entry-level CV

Creativity overdose

If you can think outside the box, make a good design or smashingly code, let the examples of your work speak for themselves. Natalia Dmitrenko advises: “It is better not to go from one extreme to another: candidates sometimes write that they are ready to work for food, or “your company is so lucky to have me!” – and it pushes me away.”

If you want to express yourself – add a cover letter to the resume. This is an informal text, a short story about your motivation for working in this company or project. Take up to 200-300 words to tell smth relevant and good-to-know about you. Keep a neutral tone of voice and not get too comfortable talking about yourself: recruiter is not your best fella (at least for now) and familiarity is not a good choice for making the first impression.

Photos

Candidates are not required to attach photos from ID’s (sometimes it’s better not to show them to anybody at all, agreed?). However, if there is an option to add a photo of you to the resume, be wise. Natalia received quite strange pictures with the CV: “One candidate was in a T-shirt on a photo, with his hands raised above his head and crowded train on the background. Another time I get a photo of a girl, she’s bent over the keyboard, so you see only the top of her head, with the signature: “This is how I look almost always because I’m a workaholic!”. Catchy idea but not a 100% good decision.”

Experience

If you have no commercial experience in a new specialty (didn’t have previous official employment in IT), it does not mean that you have nothing to tell. Inna Chernova, an HR consultant at Beetroot Academy, advises never to say: “I do not have a CV because I have not worked anywhere yet.”

Maybe you were attending conferences, studying at art school, taking part in FLEX or AIESEC, were volunteering somewhere? If just graduated from IT courses, show your graduation project – that’s already something!

Another mistake is to write all your jobs and activities in a row. Even if they do not relate to IT. Recall two or three recent or most revealing of them: where you worked for the longest, what position did you had, what duties performed, what results achieved.

Here’s a good example from HR Consultant (Full-Stack), Beetroot, Volodymyr Vovk:

Software Engineer at ***. August 2016 – present. Technologies research and developing new functionality.

Achievements: designed and developed completed microservice, implemented a set of build scripts, made infrastructure wrappers for 3AWS services.

Environment: Scala, Finagle, AWS, Guice, Git, Akka, Docker, Flatbuffers, SBT, CircleCIand IntelliJ IDEA.

Replace “Software Engineer” with “accountant”, “manager”, “decorator” – or what you’ve been doing before – and describe your experience and competencies using this scheme.

If your hobbies are somehow related to the vacancy, give a few words about them. Better to be brief about embroidery, singing karaoke, collecting postcards and other irrelevant to your new occupation activities.

entry-level CV

Dialogue with the recruiter

Even if you wrote an amazingly brilliant CV, it’s still unlikely that someone will send you a contract for signing right away. The whole employment process takes about a month: ~ 2 weeks for reviewing the resume, then the interview with the recruiter, fulfilling the test task, a few more technical or client interviews. The point is do not expect that the recruiter will answer you immediately.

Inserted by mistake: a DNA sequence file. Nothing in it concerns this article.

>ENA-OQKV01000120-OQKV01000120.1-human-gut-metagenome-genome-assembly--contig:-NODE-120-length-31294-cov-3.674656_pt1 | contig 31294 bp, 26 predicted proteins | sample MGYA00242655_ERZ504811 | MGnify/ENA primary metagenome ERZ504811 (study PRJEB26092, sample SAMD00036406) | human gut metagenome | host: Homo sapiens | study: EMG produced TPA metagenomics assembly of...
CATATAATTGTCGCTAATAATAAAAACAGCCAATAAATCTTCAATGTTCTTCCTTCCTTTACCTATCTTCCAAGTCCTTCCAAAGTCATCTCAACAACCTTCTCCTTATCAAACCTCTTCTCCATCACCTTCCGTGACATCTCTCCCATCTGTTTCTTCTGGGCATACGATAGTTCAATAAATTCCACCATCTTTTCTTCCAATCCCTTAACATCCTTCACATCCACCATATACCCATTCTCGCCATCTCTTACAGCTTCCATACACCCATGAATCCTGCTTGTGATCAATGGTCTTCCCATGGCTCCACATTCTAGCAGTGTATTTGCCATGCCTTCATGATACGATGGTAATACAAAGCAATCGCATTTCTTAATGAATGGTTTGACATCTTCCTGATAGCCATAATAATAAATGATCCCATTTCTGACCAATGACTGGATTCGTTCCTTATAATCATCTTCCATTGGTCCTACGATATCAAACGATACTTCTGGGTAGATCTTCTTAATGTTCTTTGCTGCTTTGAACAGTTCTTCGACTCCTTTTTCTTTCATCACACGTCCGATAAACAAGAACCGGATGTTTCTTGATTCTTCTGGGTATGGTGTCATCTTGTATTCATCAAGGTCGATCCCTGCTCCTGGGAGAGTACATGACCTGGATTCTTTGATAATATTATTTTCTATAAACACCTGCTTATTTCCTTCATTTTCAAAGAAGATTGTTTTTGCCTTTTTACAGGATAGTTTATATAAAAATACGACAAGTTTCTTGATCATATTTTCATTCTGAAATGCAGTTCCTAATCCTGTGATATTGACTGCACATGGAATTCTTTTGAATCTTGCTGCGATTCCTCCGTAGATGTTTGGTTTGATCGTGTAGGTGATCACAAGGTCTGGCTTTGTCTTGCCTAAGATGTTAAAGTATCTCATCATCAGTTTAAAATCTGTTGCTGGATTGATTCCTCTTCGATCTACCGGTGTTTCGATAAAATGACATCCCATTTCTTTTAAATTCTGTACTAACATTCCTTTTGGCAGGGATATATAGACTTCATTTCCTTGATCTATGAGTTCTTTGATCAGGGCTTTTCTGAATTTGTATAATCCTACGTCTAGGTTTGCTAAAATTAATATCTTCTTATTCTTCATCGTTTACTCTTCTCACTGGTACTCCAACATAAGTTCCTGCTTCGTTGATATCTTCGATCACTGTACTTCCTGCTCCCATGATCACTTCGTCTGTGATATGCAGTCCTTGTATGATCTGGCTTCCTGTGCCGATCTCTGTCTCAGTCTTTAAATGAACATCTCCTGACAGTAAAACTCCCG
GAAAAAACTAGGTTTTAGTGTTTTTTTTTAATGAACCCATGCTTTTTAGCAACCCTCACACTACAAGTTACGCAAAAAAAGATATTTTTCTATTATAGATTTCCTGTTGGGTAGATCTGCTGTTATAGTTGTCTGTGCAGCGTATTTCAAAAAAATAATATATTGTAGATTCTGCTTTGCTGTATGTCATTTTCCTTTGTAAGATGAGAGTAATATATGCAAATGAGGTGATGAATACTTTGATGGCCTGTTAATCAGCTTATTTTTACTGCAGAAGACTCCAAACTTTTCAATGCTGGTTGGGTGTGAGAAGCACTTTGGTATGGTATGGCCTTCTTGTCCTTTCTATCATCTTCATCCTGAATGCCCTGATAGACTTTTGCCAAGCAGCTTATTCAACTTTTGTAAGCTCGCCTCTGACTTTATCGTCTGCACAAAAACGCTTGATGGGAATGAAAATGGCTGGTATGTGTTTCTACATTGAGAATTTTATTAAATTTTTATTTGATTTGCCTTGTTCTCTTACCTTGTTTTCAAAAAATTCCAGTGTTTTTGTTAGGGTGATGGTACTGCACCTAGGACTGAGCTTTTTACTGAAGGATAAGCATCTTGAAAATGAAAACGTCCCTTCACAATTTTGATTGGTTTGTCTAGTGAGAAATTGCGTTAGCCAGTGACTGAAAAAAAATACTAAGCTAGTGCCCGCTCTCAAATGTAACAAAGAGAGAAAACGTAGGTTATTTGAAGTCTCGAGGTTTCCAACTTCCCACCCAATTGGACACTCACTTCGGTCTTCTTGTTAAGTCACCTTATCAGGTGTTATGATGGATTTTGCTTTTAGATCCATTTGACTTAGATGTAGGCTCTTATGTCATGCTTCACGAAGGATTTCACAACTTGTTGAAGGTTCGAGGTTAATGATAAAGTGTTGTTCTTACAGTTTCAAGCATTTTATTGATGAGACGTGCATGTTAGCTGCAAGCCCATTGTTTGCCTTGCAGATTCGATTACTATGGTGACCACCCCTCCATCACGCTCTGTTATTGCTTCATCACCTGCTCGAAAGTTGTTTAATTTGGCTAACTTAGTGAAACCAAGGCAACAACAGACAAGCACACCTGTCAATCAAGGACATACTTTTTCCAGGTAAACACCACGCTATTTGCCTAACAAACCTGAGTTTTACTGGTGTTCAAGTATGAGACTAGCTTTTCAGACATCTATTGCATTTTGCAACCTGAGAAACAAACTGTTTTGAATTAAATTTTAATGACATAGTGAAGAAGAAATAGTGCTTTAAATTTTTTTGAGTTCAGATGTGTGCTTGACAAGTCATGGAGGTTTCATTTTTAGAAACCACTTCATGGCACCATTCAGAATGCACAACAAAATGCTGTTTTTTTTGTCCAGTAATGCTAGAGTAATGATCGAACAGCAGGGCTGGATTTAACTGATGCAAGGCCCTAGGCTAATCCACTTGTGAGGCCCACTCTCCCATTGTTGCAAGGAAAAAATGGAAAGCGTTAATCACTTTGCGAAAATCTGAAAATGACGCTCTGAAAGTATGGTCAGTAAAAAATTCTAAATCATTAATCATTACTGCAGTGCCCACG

The rule of good manners in HR is to answer all the CVs. Even if the candidate does not meet the requirements and must get a negative response. Only after two weeks, if your mail is still empty, tactfully recap: ask if they did get your CV and read it. It’s better to send the request in the same thread.

If you received a negative response, you might still benefit from it: ask the recruiter the reason for the refusal and what skills should you improve to get the job next time. It’s totally OK, as well as asking HR-manager to contact you when a new vacancy opens.

Spam

Juniors have a sneaky tendency to send the same CV to all the companies, thinking that this increases their chances of getting the job! Well, it’s not the wisest thing to do: a recruiter can determine if the person is motivated to work on this particular project, or just looking for any kind of work anywhere. Even if you have to pay the bills for the apartment, spamming a template-like CV to every IT company out there is not an option. Do not be too lazy to write a new CV for each vacancy that interests you (or re-write yours considering project characteristics). At least you can try to find a temporary work so you’d have resources for waiting for your dream job to come up.

To sum up

Don’t write a CV in a rush. Give yourself some time: sit in a quiet place and make a plan, structure the resume today, add some extra information tomorrow and give the text to someone the day after. When you’re working on smth for a long time you can miss obvious mistakes, it’s easier to find and correct them just asking another person to look through the text.

Remember, when a company opens an entry-level vacancy, they do not expect you to be an extraordinary professional. Most likely, they are looking for a flexible candidate with a good basis in technologies and good soft-skills to become such a pro inside the team or particular project. Look through the requirements: if you have at least 60% of the core skill set, apply! If not, look through the list once again: it is a right vector for self-development and future learning!